And now for some much-needed good news. Scientists who are studying the evolution of COVID-19 say the virus' genetic code appears to be mutating relatively slowly, which suggests a single vaccine could provide long-term protection.

Peter Thielen, a molecular geneticist at the Johns Hopkins University Applied Physics Laboratory, says there are only four to 10 genetic variations between the strains that infected the U.S. population and the strains that emerged from China in late 2019; since then, there have been more than 400,000 confirmed cases of coronavirus around the world.

"That's a relatively small number of mutations for having passed through a large number of people," Thielen told The Washington Post"At this point the mutation rate of the virus would suggest that the vaccine developed for SARS-CoV-2 (the cause of COVID-19) would be a single vaccine, rather than a new vaccine every year like the flu vaccine."

Thielen explains that a virus' genome will undergo changes (or mutations) over time, as "they replicate imperfectly inside a host's cells and then spread through a population." Sometimes these mutations can be so rapid that the viruses require a new vaccine every year, which is the case for influenza. But this doesn't seem to be the case for coronavirus. Thielen says the COVID-19 mutation rate is slow that it's likely a single vaccine could provide immunity for a long period of time. He compared the potential vaccine to the ones used for chickenpox and measles.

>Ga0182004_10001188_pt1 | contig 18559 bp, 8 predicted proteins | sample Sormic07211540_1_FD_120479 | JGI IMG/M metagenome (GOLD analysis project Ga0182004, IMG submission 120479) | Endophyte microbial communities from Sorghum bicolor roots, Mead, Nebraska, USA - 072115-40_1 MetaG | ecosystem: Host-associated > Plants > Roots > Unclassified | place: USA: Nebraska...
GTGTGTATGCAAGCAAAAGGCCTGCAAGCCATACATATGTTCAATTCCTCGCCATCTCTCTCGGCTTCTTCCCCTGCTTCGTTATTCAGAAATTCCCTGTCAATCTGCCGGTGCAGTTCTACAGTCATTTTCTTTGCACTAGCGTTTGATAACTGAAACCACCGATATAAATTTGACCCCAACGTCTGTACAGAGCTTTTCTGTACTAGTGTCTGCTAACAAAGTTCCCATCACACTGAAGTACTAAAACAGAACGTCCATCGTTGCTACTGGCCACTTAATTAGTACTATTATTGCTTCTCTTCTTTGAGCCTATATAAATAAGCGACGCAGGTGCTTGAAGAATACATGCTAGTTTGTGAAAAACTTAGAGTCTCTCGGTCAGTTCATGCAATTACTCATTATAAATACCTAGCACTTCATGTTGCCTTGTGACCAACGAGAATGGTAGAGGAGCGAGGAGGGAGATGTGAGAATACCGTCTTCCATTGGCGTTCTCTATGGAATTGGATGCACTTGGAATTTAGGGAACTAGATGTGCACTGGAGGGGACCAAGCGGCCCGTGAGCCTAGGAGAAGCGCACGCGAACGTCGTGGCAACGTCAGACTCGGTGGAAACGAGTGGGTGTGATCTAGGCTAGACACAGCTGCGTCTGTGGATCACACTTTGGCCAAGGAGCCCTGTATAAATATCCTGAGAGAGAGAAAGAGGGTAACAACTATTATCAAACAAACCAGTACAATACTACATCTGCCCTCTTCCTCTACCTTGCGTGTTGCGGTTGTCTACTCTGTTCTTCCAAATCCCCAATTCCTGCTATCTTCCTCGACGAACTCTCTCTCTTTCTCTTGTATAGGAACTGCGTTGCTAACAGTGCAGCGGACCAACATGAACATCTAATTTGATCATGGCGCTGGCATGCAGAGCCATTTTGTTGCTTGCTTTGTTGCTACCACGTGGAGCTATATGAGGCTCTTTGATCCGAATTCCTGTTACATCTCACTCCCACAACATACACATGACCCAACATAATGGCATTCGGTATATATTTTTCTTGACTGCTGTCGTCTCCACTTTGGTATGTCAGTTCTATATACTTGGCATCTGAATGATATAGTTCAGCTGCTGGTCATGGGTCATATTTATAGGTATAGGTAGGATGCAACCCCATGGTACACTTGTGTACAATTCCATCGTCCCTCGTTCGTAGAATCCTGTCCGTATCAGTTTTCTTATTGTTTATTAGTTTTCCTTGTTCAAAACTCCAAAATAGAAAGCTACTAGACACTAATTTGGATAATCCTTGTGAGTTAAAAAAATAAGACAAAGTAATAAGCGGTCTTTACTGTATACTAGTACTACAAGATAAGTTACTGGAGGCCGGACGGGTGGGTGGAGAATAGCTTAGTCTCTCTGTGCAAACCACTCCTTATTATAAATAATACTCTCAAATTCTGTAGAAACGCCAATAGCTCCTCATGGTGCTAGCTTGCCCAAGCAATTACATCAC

"I would expect a vaccine for coronavirus would have a similar profile to those vaccines," he said. "It's great news."

Researchers are urgently pursuing a COVID-19 vaccine as the deadly virus continues to spread in certain regions of the world. However, Mike Ryan, executive director of WHO's health emergencies program, told the BBC that such a vaccine would not be available for at least a year.

"I think we have to be realistic. Vaccines take a lot of time to develop, test, make them safe, prove they’re effective, then you need to produce enough vaccines for everybody," Ryan explained. "We have to make sure that it’s absolutely safe … we are talking at least a year."

In the meantime, Ryan says governments need to implement measures that would slow the spread of COVID-19. This could include lockdowns or shelter-in-place orders.

"If we don’t put in place the strong measures, the strong public health measures now, when those restrictions and those movement restrictions and lockdowns are lifted, the danger is the disease will jump back up," he said.